1122 Capital of Texas Highway South
Austin, Texas 78746-6426
Telephone: (512) 328-1112
Fax: (512) 328-0624
Incorporated: 1985 as Communications Transmission Inc.
Sales: $648.8 million (1998)
Stock Exchanges: NASDAQ
Ticker Symbol: IIXC
NAIC: 51333 Telecommunications Resellers; 51221 Wired Telecommunications Carriers; 513112 Radio Stations; 514191 On-Line Information Services
We develop and market network-based information delivery solutions for the global communications market. IXC Communications, Inc. will differentiate itself in the marketplace through: Innovative Service Development; World Class Network Engineering; Exceptional Delivery.
IXC Communications, Inc., is among five "new-age carriers" (a group including Frontier Corporation, Level 3 Communications Inc., Qwest Communications, and The Williams Companies Inc.) that own and operate coast-to-coast digital communications networks, selling phone line service to corporate users and other telecom companies. IXC's two principal products in the late 1990s were private telephone lines (transmitting voice and data over dedicated circuits between two points) and long distance switched services (processing and routing long-distance calls). The private line segment of its business became increasingly important to the company in the late 1990s, as IXC sought to take advantage of the growing demand for Internet and electronic data services. In 1999, IXC announced its intention to merge with Cincinnati Bell in a $3.2 billion deal that all concerned hoped would result in the creation of an integrated data communications powerhouse, according to a company press release.
On January 1, 1984, the long distance telecommunications industry was changed forever upon AT&T's divestiture of its 22 Bell System operating companies, a move resulting from an antitrust suit filed against AT&T by the U.S. Department of Justice. Ultimately, the Baby Bells were grouped together into seven Regional Bell Operating Companies that provided local telephone service and local access service to long distance carriers. As a result of this legislative assistance, smaller long distance carriers emerged as alternatives to AT&T, Sprint, and MCI, prompting an explosion in business communications services in 1984.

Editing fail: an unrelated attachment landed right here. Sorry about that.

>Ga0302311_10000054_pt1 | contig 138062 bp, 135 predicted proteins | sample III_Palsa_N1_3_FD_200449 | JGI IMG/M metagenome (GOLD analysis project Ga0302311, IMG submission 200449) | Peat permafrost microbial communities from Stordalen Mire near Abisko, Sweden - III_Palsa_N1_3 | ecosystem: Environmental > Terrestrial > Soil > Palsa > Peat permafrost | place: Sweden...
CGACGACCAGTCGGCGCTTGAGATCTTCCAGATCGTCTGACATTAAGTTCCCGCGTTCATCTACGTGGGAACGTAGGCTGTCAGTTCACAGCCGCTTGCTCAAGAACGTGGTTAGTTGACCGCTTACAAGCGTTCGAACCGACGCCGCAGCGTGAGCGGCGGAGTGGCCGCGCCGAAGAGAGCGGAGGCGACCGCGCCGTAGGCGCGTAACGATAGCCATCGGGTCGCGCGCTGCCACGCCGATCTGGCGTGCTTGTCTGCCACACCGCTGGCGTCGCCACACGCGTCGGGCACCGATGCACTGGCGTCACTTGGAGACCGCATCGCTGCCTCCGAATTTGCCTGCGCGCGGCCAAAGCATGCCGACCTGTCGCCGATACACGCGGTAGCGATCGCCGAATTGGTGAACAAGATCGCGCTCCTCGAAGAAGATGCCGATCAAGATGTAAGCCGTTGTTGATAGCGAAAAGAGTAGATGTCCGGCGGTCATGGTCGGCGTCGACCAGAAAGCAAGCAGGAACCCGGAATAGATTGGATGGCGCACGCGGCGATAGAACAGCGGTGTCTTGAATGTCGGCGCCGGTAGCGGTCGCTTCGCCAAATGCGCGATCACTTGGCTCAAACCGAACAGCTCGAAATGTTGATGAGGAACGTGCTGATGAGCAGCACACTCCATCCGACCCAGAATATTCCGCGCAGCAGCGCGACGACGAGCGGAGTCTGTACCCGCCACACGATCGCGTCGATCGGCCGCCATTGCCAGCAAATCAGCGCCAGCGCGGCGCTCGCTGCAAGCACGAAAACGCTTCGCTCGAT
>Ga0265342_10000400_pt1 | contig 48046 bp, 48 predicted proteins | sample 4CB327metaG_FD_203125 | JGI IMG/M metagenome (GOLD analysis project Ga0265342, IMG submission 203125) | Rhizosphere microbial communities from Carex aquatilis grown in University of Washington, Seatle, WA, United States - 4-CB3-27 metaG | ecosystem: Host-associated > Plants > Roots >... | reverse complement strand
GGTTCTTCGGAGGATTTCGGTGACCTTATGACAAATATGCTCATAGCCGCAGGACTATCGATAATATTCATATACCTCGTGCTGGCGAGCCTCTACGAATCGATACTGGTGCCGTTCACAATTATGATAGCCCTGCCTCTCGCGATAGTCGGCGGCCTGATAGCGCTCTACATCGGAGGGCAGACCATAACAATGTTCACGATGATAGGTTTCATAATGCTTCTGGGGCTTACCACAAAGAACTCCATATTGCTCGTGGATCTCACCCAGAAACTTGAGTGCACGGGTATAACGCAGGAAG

One such new company was Communications Transmission Inc. (CTI) of Austin, Texas, formed in 1985 when the Times Mirror Company spun off its microwave communications enterprise to a group of investors, among them cable television executive Ralph Swett, for about $175 million. Involved in providing digital microwave and fiber optic communications to long-distance telephone companies and other corporate clients, CTI quickly moved to expand through acquisition, purchasing Michigan-based ALC Communications Corp. for $30 million in 1988. By 1990, CTI was a cross-country network serving more than 90 cities. It was also in financial trouble. On sales of $426 million for 1989, CTI reported a net loss of $18.4 million. In 1990, the company defaulted on several loan agreements, having failed to turn the ALC subsidiary around and struggling unsuccessfully to keep up with shifts in the telecommunications industry, resulting in the loss of some important clients, including Western Union.
Efforts to restructure the company, led by Swett, resulted in the 1992 formation of IXC Communications. The arrangement also involved partnering with the Electra Communication Corporation (ECC), another Texas fiber optic transmission system. Under the reorganization, ECC became a wholly owned subsidiary of IXC. By 1994, management at IXC had begun the planning stages of a new nationwide fiber optic network, financed in part by private loans secured by Swett.
Business Services in the Mid-1990s